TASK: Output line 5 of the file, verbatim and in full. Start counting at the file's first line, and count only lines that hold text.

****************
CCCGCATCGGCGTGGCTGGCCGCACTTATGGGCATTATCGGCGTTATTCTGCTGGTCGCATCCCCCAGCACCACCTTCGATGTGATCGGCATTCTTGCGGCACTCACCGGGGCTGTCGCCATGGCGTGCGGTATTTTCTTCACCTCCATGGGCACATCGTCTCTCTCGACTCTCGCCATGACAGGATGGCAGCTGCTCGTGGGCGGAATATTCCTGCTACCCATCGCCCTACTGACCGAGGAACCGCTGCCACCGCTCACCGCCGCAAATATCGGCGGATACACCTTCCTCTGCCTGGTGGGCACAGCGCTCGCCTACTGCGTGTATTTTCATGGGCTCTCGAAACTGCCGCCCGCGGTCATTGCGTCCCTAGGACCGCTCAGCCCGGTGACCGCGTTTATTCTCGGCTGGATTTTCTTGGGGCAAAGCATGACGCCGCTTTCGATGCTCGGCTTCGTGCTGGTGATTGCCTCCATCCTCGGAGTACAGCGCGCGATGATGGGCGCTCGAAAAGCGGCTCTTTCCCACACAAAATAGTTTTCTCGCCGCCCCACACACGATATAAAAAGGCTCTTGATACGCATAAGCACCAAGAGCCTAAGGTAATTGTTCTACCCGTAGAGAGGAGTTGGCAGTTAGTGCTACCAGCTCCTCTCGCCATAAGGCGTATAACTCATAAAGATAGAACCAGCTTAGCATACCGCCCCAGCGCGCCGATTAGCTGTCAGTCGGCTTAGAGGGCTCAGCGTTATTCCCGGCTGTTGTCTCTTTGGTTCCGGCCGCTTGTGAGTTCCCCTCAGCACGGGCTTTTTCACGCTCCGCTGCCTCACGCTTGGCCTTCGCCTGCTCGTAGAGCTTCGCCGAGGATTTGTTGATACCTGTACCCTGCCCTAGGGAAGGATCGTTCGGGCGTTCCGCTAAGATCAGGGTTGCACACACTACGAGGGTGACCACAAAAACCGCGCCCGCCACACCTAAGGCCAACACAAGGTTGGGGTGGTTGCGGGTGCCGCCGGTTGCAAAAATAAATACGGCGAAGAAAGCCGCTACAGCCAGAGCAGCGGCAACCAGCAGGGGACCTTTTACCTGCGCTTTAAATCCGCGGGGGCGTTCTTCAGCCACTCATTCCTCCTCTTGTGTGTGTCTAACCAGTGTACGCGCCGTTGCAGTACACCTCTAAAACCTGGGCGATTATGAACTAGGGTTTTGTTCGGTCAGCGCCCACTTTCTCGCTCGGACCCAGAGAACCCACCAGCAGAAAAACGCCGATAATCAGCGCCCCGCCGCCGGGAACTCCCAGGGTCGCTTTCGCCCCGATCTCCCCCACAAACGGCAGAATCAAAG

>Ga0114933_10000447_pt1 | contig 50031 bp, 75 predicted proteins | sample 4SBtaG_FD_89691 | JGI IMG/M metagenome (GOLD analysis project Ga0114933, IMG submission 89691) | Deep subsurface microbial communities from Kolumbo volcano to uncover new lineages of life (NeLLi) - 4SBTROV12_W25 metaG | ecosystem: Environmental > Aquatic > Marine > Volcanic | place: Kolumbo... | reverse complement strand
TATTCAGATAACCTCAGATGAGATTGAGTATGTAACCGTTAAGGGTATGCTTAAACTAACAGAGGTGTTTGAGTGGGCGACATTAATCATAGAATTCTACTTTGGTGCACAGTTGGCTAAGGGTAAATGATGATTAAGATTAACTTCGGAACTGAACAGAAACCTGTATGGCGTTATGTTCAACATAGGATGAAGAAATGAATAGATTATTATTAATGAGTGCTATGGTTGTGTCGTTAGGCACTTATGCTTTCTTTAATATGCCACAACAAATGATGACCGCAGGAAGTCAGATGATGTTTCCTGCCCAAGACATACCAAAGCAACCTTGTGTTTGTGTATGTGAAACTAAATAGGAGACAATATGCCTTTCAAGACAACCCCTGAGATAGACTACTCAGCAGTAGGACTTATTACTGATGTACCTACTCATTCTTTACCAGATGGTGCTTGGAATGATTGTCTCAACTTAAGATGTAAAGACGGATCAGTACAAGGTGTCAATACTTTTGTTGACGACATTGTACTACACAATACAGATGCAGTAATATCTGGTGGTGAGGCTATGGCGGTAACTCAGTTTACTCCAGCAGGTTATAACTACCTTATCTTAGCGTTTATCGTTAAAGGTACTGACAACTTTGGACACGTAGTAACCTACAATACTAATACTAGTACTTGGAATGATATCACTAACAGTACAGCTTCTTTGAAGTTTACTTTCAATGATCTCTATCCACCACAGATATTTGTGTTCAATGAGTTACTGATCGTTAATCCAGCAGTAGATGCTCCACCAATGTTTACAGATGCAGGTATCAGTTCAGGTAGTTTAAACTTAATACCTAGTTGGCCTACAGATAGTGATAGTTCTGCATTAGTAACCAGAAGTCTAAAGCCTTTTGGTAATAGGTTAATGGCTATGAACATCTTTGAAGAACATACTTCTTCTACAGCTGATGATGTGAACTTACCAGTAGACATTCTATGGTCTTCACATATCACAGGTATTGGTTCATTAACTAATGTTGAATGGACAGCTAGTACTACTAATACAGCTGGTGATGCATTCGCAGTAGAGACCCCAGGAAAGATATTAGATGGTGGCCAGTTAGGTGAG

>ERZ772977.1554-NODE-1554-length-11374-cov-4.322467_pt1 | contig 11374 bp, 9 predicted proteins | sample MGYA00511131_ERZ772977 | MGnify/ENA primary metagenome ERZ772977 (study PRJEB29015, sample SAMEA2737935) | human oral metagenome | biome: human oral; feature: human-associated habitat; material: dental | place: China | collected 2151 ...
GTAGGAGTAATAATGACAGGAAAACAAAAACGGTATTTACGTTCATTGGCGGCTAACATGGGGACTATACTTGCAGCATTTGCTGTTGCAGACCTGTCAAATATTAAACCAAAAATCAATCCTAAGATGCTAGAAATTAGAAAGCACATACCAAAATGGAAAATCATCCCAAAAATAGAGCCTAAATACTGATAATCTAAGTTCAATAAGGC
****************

GTAGGAGTAATAATGACAGGAAAACAAAAACGGTATTTACGTTCATTGGCGGCTAACATGGGGACTATACTTGCAGCATTTGCTGTTGCAGACCTGTCAAATATTAAACCAAAAATCAATCCTAAGATGCTAGAAATTAGAAAGCACATACCAAAATGGAAAATCATCCCAAAAATAGAGCCTAAATACTGATAATCTAAGTTCAATAAGGC